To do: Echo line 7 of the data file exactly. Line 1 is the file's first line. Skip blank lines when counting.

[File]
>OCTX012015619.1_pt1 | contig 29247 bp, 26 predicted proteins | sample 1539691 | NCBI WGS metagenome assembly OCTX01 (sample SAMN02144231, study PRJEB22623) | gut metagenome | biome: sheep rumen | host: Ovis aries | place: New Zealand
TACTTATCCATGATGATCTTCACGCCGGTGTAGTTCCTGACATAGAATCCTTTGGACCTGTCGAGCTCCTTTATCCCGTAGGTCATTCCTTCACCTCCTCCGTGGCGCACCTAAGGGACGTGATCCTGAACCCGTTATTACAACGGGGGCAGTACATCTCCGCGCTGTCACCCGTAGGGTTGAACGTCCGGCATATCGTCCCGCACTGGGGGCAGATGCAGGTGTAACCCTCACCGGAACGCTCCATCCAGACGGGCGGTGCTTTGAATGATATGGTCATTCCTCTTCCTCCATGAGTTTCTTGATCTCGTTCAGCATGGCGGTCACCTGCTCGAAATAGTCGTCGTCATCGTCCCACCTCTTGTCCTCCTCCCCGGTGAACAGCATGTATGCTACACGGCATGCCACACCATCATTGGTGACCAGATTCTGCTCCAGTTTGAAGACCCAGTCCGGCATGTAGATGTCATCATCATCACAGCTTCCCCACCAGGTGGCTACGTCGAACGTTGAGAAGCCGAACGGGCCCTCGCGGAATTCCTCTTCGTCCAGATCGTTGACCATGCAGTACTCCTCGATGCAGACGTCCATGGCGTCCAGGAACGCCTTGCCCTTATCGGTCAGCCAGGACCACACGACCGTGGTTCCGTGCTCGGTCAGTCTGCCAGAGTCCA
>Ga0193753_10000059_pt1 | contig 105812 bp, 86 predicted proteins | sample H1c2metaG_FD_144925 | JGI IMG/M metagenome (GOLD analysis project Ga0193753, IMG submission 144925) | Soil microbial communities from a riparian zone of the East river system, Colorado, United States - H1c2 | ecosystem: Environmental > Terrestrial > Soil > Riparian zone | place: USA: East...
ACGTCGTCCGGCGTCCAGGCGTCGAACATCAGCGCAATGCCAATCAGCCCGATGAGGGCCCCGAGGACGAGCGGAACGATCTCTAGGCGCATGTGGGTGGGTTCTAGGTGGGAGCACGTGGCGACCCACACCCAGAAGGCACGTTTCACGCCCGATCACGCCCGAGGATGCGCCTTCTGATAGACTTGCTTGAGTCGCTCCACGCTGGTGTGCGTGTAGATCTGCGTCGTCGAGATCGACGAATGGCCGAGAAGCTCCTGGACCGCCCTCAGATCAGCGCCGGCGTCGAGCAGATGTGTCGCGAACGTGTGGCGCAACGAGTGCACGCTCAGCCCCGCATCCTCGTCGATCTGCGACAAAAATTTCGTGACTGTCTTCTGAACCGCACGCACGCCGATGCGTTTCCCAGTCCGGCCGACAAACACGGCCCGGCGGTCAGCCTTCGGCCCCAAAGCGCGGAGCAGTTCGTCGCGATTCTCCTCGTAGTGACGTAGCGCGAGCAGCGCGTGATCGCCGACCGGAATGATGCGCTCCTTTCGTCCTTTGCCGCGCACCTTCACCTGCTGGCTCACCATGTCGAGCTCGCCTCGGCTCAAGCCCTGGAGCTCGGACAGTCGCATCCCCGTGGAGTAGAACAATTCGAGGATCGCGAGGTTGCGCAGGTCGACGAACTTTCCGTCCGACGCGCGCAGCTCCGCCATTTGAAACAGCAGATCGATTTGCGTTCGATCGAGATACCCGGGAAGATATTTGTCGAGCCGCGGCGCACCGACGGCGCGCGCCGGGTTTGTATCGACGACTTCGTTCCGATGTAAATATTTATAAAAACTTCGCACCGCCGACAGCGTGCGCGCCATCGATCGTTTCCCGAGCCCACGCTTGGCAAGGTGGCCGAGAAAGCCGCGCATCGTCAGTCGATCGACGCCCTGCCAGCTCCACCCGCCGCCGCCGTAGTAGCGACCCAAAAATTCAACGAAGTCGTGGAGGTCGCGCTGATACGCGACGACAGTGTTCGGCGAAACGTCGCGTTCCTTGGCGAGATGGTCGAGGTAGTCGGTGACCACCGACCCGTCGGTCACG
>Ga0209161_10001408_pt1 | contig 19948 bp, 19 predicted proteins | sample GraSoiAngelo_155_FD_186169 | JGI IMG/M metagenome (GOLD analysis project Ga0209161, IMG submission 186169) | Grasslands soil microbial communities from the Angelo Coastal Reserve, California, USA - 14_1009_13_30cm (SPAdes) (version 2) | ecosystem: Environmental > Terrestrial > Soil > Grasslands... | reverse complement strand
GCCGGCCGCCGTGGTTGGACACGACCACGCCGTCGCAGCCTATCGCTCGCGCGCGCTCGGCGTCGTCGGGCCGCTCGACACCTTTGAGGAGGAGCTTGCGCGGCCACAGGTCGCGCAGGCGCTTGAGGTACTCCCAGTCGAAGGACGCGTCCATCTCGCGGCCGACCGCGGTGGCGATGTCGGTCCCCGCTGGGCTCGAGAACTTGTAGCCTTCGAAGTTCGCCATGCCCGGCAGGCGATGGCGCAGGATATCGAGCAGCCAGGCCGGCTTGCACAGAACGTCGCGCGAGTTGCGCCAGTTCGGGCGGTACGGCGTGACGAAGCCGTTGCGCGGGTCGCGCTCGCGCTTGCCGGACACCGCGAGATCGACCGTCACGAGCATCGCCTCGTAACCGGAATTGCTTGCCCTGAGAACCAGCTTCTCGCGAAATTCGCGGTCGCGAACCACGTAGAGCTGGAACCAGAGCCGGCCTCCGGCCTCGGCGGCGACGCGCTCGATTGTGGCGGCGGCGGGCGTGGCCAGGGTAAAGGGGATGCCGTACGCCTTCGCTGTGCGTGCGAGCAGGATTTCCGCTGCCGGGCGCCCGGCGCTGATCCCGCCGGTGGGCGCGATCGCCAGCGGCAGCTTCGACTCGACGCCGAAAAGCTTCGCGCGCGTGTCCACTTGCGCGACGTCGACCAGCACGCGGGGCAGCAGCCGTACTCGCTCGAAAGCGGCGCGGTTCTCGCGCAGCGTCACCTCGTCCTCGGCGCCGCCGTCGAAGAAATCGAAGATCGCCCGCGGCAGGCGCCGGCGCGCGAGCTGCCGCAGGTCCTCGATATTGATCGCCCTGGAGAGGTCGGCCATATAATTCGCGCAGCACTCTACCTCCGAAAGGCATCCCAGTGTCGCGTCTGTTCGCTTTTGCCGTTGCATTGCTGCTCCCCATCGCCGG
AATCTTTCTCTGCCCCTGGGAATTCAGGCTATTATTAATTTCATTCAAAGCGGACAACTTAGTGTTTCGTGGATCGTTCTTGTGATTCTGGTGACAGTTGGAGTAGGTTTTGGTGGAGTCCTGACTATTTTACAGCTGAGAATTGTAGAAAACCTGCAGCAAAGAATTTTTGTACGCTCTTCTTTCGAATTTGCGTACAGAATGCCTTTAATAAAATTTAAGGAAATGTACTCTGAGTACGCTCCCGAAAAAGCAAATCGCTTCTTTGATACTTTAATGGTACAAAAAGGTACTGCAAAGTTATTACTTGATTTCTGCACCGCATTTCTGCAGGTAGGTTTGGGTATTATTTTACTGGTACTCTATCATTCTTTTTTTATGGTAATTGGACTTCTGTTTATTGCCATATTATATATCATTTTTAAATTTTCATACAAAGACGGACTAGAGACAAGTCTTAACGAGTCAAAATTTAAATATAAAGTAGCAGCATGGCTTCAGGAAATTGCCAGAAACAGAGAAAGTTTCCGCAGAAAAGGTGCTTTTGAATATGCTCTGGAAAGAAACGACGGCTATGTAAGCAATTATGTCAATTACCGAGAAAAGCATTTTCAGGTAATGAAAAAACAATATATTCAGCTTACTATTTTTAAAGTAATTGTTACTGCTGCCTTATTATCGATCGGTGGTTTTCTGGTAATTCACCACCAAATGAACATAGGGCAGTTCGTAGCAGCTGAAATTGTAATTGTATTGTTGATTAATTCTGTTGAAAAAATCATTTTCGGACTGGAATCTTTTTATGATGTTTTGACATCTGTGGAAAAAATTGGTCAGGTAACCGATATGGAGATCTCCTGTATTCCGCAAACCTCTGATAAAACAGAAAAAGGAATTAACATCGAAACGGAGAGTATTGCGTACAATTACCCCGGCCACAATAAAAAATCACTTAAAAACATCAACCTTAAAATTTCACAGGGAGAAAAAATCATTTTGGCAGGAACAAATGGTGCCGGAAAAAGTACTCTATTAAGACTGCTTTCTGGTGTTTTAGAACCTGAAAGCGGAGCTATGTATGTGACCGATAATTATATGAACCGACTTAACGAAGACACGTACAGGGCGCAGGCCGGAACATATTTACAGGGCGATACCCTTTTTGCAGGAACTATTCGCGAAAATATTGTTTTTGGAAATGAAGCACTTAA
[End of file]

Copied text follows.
AATCTTTCTCTGCCCCTGGGAATTCAGGCTATTATTAATTTCATTCAAAGCGGACAACTTAGTGTTTCGTGGATCGTTCTTGTGATTCTGGTGACAGTTGGAGTAGGTTTTGGTGGAGTCCTGACTATTTTACAGCTGAGAATTGTAGAAAACCTGCAGCAAAGAATTTTTGTACGCTCTTCTTTCGAATTTGCGTACAGAATGCCTTTAATAAAATTTAAGGAAATGTACTCTGAGTACGCTCCCGAAAAAGCAAATCGCTTCTTTGATACTTTAATGGTACAAAAAGGTACTGCAAAGTTATTACTTGATTTCTGCACCGCATTTCTGCAGGTAGGTTTGGGTATTATTTTACTGGTACTCTATCATTCTTTTTTTATGGTAATTGGACTTCTGTTTATTGCCATATTATATATCATTTTTAAATTTTCATACAAAGACGGACTAGAGACAAGTCTTAACGAGTCAAAATTTAAATATAAAGTAGCAGCATGGCTTCAGGAAATTGCCAGAAACAGAGAAAGTTTCCGCAGAAAAGGTGCTTTTGAATATGCTCTGGAAAGAAACGACGGCTATGTAAGCAATTATGTCAATTACCGAGAAAAGCATTTTCAGGTAATGAAAAAACAATATATTCAGCTTACTATTTTTAAAGTAATTGTTACTGCTGCCTTATTATCGATCGGTGGTTTTCTGGTAATTCACCACCAAATGAACATAGGGCAGTTCGTAGCAGCTGAAATTGTAATTGTATTGTTGATTAATTCTGTTGAAAAAATCATTTTCGGACTGGAATCTTTTTATGATGTTTTGACATCTGTGGAAAAAATTGGTCAGGTAACCGATATGGAGATCTCCTGTATTCCGCAAACCTCTGATAAAACAGAAAAAGGAATTAACATCGAAACGGAGAGTATTGCGTACAATTACCCCGGCCACAATAAAAAATCACTTAAAAACATCAACCTTAAAATTTCACAGGGAGAAAAAATCATTTTGGCAGGAACAAATGGTGCCGGAAAAAGTACTCTATTAAGACTGCTTTCTGGTGTTTTAGAACCTGAAAGCGGAGCTATGTATGTGACCGATAATTATATGAACCGACTTAACGAAGACACGTACAGGGCGCAGGCCGGAACATATTTACAGGGCGATACCCTTTTTGCAGGAACTATTCGCGAAAATATTGTTTTTGGAAATGAAGCACTTAA